Lymphomatoid granulomatosis

Evidence of immunophenotypic diversity and relationship to Epstein-Barr virus infection

J. L. Myers, P. J. Kurtin, A. L A Katzenstein, H. D. Tazelaar, T. V. Colby, J. G. Strickler, R. V. Lloyd, P. G. Isaacson

Research output: Contribution to journalArticle

132 Citations (Scopus)

Abstract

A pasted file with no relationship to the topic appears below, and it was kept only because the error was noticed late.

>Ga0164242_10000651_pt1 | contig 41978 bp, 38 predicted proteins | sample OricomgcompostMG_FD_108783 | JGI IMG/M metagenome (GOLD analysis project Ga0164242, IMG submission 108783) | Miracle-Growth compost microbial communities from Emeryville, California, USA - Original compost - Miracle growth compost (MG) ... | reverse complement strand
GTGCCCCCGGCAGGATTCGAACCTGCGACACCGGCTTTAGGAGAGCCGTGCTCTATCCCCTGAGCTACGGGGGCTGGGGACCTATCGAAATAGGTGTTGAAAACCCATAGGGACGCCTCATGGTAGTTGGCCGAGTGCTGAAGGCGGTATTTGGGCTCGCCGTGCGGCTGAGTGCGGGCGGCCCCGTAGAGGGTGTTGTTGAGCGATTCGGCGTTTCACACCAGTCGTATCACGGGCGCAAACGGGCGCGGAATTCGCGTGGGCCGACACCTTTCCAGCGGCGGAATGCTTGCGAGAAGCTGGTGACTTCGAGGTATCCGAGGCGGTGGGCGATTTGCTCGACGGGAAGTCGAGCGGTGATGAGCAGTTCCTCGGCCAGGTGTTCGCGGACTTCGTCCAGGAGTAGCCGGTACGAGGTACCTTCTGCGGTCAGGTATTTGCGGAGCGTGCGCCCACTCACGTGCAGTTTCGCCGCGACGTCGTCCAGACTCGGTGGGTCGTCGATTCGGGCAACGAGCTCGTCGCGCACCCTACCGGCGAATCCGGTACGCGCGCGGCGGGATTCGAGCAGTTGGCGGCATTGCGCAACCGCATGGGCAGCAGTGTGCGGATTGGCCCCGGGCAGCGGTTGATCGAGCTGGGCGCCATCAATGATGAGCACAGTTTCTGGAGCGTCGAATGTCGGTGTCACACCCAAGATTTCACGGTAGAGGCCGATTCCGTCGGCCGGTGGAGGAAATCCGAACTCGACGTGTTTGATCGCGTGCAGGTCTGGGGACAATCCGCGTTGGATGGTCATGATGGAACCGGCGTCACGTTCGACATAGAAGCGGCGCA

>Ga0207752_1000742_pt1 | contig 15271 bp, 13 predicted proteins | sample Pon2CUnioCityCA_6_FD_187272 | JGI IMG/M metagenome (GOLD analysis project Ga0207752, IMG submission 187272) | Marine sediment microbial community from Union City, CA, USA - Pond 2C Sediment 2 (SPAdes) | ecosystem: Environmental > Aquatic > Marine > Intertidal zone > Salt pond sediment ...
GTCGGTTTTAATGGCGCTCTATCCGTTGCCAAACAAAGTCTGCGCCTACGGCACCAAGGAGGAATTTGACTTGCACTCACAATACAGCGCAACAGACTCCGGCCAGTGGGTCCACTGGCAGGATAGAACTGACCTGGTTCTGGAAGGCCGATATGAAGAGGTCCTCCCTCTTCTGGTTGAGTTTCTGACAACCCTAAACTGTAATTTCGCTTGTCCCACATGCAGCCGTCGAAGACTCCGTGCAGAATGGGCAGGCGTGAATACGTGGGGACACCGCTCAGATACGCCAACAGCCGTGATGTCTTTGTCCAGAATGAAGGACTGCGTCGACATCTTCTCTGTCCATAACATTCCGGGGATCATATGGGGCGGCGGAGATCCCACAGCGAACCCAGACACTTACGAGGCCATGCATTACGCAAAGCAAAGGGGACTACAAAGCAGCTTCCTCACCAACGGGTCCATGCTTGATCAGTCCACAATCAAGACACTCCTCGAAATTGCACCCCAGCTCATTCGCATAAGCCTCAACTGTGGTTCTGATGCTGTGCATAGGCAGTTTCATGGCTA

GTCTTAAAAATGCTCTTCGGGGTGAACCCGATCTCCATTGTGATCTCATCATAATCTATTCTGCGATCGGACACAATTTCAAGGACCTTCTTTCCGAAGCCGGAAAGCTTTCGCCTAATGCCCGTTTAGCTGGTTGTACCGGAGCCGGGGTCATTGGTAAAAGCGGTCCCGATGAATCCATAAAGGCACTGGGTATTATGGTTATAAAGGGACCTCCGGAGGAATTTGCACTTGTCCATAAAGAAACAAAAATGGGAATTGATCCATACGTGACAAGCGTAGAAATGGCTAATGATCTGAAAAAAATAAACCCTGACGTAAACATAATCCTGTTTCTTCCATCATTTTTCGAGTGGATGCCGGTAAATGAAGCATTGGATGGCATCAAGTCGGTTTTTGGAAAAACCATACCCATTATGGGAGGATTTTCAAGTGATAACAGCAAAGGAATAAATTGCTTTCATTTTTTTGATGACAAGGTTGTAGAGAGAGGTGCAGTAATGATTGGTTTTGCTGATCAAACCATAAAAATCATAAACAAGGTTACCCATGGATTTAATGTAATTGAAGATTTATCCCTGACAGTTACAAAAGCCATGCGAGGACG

We studied open-lung biopsies from 17 patients with pulmonary lymphomatoid granulomatosis (LYG) using paraffin-section immunostains and Epstein-Barr virus (EBV) RNA in situ hybridization to assess the phenotype of these unique tumors and to clarify the role of EBV infection. Histologically, all cases demonstrated the characteristic mixed mononuclear cell infiltrate of lymphomatoid granulomatosis with variable numbers of cytologically atypical large lymphoid cells in a background of small lymphocytes. Paraffin-section immunostains in all cases showed a predominance of T lymphocytes. A minor population of CD20-positive large B lymphocytes was identified in 11 cases; immunoglobulin light-chain restriction was demonstrated in four of these and immunoglobulin gene rearrangements in another case. Nuclear labelling fur EBV RNA was detected in 10 of these 11 cases and was confined to the population of large B lymphocytes. Staining for CD20 was absent in the remaining six cases, as was nuclear labeling for EBV RNA. However, the large atypical lymphoid cells stained for T-cell-lineage-specific antibodies in three of these cases. We conclude that some cases of lymphomatoid granulomatosis are B-cell lymphoma associated with EBV infection, whereas others are of T-cell origin and are probably unrelated to EBV infection.